User testing allows us to assess the usability of the product. In this class, we used Think Aloud Protocol, a method of testing where you ask the participant to think out loud as they are going through the flow of the product to complete a specific task. It allows you, the designer, to gain insight into the thought process a person uses to complete a task rather than just focusing on the completion of the task. This way you can pinpoint where adjustments to the design are needed.


Evolution of the Trip Planner


Evolution of Home Page

Evolution of the Trip Experience


Iteration 7: Trip Planner


What I learned

Think aloud protocol works.
People catch on and it’s a great opportunity to step out of your designer tunnel vision and see the design through their eyes. It immediately becomes clear where there are wholes in your design.

Make it difficult, make it real, make it almost impossible.
When user testing, you must be careful about how you craft the scenarios. It’s easy to make a scenario that may not be real enough but works well with what you’ve designed. This won’t tell you what you need to know to move your design forward.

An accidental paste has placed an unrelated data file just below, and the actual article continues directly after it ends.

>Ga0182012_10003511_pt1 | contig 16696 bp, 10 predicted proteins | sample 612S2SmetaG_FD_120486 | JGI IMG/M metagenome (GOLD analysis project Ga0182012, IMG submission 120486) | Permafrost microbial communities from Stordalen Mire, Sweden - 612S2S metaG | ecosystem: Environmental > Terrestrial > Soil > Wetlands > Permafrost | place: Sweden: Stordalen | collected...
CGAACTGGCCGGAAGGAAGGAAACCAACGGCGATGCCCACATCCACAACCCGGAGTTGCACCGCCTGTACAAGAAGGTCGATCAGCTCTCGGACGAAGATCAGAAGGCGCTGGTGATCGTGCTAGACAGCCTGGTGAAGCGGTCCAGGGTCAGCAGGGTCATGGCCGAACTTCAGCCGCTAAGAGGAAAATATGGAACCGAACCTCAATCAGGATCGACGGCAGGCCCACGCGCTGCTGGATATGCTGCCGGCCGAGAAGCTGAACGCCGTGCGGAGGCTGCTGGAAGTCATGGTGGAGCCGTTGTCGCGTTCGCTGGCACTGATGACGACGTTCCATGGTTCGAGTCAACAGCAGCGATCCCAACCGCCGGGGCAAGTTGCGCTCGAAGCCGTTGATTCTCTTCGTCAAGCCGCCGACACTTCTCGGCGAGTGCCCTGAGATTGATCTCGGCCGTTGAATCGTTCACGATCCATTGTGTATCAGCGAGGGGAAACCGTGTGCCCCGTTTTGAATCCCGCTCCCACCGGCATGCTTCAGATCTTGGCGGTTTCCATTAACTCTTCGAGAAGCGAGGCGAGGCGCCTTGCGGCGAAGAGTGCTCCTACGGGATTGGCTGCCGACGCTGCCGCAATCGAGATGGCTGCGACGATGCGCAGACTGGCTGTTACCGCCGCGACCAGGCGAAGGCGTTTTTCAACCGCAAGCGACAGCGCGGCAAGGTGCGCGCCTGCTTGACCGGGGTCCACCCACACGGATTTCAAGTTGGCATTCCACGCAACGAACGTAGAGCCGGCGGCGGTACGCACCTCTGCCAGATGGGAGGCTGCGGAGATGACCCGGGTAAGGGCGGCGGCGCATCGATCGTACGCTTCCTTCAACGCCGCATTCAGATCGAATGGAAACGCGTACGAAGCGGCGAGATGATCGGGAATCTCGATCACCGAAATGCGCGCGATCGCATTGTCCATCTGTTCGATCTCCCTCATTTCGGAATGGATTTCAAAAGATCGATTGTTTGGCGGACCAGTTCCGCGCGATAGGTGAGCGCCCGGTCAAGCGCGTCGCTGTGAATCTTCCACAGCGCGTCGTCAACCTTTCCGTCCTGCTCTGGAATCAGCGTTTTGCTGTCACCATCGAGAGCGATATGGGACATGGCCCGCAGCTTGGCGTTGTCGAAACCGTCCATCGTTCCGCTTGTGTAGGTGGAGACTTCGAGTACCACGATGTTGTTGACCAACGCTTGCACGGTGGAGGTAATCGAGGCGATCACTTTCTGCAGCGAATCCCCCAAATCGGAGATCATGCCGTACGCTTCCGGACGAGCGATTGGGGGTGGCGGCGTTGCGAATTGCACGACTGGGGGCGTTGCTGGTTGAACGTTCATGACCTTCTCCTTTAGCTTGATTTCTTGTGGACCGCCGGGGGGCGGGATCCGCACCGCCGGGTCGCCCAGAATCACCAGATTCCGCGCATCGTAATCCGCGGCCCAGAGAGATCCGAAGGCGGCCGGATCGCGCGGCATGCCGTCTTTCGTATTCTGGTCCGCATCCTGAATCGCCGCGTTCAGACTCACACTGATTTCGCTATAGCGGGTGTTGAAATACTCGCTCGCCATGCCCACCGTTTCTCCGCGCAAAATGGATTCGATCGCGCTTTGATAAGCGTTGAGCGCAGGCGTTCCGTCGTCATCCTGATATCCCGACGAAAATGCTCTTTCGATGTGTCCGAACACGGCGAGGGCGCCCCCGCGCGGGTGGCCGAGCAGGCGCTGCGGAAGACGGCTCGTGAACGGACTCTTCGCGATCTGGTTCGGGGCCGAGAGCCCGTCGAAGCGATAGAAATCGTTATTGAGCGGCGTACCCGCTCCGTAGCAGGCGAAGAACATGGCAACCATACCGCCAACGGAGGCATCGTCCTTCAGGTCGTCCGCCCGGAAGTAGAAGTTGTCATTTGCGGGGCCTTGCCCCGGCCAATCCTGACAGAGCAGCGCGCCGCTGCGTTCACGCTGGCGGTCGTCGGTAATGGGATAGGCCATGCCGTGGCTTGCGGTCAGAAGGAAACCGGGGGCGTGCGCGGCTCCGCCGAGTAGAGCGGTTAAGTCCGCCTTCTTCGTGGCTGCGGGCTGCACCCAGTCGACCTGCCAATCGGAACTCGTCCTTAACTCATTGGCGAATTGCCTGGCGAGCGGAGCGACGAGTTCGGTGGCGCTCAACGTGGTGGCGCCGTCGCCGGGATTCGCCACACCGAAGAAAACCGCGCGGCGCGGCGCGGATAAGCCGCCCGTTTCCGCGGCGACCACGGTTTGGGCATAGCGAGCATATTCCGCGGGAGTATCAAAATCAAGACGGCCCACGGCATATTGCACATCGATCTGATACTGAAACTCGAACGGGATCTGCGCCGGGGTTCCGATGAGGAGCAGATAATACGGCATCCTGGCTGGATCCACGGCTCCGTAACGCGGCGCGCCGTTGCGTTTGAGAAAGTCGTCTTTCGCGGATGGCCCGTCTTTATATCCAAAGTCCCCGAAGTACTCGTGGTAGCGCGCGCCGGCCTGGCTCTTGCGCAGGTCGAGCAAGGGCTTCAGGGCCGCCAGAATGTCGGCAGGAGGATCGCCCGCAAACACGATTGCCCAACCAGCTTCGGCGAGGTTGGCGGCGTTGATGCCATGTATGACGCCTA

Carefully consider the order of your flows.
It became very clear that it only takes one flow for a user to begin to learn your application and then begin to expect certain results. With this in mind, it’s important to order your flows strategically.

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CapMetro App Iteration 6: Defining and Refining

The latest iteration of the CapMetro App was intended to reduce the number of physical clicks that it would take a user to get from point A to point B, purchase a ticket, or add money to their “wallet”, and get on their bus.

Other smaller functions such as saving to favorites, finding help info were taken into consideration but not the primary function of this iteration.

Below is the revised concept map for this version of the flow:

Cap Metro Concept Map - Support Process

And below are the pre-critiqued wires of the consolidated journey:



3-01And below is the post critiqued in class revisions to the wires:

20141210_214335After both critique and user testing the results were mixed both positive and negative.